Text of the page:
Sadly this spectacle is stifled by gameplay that requires you to perform incredibly specific objectives that ruin the freeform flow of combat. No longer are you chaining together moves in an attempt to deal maximum damage, you are executing exact commands while ensuring your opponent is in a very specific place either in or outside the ring to complete objectives. You can ignore these and just finish the match normally, but that takes the entire point out of Showcase Mode, while also robbing you of potential rewards. I love wrestling, and I love these matches, but I wish reliving them in the context of WWE 2K22 wasn’t so laborious. The game’s brightest spark is snuffed out by its own obtrusiveness.

MyGM is a mode that avoids many of these annoyances, but is a little light in content and options compared to previous iterations. You choose a character, brand, and draft a roster before competing against rivals to put on weekly shows and pull in a growing fanbase. There’s a decent amount of depth here as you’re encouraged to build feuds between rival superstars and manage your funds to come out on top both critically and commercially. But once you’ve been through the cycle a couple of times it feels like you’ve seen all it has to offer. It isn’t varied or unpredictable enough to justify repeat playthroughs just yet. Universe Mode is the strongest offering, especially for those who aren’t looking to deal with archaic systems and underbaked mechanics, many of which are so out of place in a game that claims to be a heroic return to form instead of digging up the past.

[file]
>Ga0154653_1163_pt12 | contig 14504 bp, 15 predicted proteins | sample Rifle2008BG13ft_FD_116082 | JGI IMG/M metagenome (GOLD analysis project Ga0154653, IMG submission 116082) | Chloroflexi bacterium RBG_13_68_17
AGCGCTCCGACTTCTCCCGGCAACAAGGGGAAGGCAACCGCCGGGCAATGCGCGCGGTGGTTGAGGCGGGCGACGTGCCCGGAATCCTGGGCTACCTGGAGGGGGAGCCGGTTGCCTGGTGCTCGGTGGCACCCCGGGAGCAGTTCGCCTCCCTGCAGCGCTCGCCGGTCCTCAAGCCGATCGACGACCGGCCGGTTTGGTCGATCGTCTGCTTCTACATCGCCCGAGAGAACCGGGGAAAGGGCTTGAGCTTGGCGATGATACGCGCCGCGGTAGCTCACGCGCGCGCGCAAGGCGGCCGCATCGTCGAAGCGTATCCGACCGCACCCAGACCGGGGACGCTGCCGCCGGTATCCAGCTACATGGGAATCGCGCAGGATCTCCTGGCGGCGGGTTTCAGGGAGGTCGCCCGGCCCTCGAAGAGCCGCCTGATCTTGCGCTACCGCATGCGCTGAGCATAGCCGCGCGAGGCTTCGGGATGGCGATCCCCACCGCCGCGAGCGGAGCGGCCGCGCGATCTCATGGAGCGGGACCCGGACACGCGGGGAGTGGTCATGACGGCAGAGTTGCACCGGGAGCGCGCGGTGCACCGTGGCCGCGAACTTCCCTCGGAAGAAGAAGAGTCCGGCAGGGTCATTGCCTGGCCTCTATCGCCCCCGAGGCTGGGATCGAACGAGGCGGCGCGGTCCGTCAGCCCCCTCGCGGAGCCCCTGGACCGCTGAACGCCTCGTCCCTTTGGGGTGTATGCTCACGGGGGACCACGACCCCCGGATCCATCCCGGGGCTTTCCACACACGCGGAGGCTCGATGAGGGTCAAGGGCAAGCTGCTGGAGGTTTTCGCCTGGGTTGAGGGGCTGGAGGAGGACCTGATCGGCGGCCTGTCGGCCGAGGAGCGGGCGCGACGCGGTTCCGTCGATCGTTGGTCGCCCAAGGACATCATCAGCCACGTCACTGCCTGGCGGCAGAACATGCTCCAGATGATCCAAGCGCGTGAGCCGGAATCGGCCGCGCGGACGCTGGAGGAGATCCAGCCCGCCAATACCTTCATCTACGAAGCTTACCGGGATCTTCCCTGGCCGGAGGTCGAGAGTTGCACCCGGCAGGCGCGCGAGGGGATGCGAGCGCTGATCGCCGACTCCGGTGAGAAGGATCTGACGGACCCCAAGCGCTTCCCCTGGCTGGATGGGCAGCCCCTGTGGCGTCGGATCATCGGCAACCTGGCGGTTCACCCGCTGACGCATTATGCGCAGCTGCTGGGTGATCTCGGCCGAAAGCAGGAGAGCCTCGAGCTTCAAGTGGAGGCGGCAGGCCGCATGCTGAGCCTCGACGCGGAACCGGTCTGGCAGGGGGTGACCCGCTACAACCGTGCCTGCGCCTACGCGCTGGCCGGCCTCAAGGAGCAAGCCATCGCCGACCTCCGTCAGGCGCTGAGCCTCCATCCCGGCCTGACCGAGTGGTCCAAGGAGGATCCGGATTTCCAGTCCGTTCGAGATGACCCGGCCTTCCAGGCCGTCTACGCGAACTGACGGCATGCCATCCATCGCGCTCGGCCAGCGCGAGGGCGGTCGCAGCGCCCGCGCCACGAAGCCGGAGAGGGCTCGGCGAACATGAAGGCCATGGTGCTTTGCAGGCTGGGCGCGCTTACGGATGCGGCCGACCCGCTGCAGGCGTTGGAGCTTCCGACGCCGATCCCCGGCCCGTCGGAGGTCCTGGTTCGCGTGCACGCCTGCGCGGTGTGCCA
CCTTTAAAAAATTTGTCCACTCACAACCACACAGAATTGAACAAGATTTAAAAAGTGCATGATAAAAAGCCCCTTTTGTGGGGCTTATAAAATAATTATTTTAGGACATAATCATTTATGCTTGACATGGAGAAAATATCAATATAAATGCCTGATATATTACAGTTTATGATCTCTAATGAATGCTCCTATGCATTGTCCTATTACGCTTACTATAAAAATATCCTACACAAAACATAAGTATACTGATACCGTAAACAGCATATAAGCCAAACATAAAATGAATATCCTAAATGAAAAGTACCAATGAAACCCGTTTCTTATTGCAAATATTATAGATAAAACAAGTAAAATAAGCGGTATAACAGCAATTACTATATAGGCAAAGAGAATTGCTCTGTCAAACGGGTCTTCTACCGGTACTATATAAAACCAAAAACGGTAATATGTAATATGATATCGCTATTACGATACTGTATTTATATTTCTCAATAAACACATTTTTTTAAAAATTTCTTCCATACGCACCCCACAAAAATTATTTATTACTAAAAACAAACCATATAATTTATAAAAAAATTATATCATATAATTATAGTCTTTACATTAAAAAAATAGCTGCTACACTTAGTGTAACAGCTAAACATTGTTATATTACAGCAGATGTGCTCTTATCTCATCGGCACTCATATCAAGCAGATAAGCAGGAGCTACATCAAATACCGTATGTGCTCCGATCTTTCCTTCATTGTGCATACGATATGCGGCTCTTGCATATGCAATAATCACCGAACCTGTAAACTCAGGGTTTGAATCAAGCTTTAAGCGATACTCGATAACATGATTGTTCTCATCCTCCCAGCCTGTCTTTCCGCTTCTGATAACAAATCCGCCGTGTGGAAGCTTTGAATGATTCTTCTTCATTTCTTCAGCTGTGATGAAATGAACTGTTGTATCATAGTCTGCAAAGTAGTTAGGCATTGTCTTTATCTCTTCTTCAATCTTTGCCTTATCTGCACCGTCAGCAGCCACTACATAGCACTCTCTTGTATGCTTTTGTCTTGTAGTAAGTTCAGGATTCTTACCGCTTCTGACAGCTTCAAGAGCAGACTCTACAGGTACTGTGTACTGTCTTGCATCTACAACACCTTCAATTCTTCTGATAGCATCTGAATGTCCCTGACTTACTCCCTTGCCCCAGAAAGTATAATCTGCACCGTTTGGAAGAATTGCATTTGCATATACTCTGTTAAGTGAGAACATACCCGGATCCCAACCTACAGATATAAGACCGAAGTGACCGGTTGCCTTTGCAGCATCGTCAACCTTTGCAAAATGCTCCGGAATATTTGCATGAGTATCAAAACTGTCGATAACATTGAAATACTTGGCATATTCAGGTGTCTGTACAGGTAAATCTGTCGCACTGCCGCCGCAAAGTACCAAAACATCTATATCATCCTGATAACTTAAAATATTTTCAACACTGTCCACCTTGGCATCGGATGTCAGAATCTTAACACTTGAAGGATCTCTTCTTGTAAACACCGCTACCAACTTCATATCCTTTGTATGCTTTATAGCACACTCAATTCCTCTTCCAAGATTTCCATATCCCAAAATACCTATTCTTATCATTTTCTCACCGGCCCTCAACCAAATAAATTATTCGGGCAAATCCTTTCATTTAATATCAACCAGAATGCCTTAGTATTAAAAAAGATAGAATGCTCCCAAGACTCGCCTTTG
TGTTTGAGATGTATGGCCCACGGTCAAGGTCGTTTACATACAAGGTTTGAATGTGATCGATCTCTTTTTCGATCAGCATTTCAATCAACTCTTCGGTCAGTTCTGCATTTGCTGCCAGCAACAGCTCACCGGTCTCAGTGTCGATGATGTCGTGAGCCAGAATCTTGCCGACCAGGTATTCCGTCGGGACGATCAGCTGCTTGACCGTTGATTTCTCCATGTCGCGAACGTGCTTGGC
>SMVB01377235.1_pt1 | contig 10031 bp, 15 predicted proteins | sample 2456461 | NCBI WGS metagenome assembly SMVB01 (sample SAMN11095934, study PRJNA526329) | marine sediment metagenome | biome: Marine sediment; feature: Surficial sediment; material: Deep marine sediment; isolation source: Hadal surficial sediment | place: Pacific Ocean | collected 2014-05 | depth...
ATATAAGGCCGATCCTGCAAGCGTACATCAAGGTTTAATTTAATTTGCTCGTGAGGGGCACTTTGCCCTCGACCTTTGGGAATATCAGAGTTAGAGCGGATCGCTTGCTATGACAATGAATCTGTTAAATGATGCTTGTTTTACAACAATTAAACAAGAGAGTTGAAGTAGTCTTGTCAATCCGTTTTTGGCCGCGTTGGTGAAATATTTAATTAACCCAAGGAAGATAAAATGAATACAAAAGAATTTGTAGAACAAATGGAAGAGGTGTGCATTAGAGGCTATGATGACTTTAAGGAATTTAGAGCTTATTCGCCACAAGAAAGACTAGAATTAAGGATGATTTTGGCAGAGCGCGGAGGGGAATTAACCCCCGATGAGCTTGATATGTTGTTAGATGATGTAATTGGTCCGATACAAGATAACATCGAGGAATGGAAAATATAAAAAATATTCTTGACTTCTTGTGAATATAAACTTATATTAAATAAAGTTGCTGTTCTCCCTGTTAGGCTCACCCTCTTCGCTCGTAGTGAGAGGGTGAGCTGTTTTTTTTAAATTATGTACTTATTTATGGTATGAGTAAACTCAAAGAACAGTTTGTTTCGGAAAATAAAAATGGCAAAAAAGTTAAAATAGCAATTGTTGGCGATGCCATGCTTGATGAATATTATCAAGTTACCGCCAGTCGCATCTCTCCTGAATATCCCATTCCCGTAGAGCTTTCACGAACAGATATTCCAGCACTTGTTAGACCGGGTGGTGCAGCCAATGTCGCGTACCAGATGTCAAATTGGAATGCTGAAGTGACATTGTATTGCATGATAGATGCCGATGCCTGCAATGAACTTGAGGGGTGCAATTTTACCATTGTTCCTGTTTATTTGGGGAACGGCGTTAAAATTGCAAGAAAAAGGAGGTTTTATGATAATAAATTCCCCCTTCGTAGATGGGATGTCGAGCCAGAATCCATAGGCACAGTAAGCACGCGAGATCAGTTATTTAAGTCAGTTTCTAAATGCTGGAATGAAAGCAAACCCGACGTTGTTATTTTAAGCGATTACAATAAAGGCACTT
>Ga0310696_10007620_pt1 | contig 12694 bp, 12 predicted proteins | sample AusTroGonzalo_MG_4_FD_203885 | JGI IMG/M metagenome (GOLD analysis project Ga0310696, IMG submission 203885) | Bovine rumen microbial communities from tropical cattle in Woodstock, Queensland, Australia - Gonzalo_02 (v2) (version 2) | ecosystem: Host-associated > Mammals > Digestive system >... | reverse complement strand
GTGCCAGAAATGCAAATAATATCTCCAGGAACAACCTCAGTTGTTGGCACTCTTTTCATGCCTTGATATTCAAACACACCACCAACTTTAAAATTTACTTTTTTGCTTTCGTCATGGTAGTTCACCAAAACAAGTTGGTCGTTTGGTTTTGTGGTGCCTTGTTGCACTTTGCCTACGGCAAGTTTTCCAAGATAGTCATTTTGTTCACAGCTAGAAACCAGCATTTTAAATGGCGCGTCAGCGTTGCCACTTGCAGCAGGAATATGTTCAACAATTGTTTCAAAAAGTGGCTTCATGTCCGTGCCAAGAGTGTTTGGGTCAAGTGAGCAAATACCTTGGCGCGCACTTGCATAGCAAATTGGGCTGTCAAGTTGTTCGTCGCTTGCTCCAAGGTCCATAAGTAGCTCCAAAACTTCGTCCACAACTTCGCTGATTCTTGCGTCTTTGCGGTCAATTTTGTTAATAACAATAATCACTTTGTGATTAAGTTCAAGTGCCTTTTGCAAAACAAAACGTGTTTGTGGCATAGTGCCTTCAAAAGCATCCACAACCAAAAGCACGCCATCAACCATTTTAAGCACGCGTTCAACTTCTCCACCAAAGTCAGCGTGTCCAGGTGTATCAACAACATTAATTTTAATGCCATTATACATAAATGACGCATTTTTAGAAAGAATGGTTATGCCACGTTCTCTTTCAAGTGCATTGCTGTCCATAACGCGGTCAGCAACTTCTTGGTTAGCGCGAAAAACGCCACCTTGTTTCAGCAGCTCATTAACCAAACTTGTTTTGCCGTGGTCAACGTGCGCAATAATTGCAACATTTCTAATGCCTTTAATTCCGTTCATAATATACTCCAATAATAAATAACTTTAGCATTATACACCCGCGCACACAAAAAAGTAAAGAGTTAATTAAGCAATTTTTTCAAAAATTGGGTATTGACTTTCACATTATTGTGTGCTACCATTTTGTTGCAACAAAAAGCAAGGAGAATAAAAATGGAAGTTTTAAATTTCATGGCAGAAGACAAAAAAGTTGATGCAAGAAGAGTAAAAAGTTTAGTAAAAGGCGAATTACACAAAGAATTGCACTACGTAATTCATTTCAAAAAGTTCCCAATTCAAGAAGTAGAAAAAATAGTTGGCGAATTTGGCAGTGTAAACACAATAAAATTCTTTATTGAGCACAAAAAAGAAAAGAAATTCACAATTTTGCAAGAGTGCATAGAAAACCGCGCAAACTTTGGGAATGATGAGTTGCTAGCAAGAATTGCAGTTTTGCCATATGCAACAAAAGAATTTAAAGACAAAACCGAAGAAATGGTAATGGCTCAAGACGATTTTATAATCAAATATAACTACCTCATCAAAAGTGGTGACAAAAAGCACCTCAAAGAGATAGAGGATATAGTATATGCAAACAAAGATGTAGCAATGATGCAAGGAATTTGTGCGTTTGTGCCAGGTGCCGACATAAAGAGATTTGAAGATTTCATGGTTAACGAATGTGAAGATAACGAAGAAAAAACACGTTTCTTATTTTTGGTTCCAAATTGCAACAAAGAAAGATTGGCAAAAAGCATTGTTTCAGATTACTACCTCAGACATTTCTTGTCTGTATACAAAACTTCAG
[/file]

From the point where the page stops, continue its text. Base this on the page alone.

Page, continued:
WWE 2K22 is at its worst in MyFaction. It’s a card-based mode wrought with transparent microtransactions and live-service elements that aren’t subtle in their intentions at all. Your objective is to collect a number of cards and continually compete against AI opponents and other players in order to earn points and build an ever-growing repertoire of superstars. It depends on the rarity of drops and a continued time or monetary investment, with 2K making it perfectly clear that it hopes for the mode to have continued longevity over everything else in the game. Perhaps I’ve been around the block too many times, but I know a time sink when I see one, and no amount of gorgeous card art and rare drops we’ll stop me from seeing this mode for what it is – a pot of greedy corporate cynicism that undermines every positive step forward WWE 2K22 manages to take. It’s basically NBA’s MyTeam, which is basically FIFA’s Ultimate Team, which is basically a licence to print money. Still, it also makes me want to abandon all the good will that 2K22 has tried to desperately express through every facet of its being.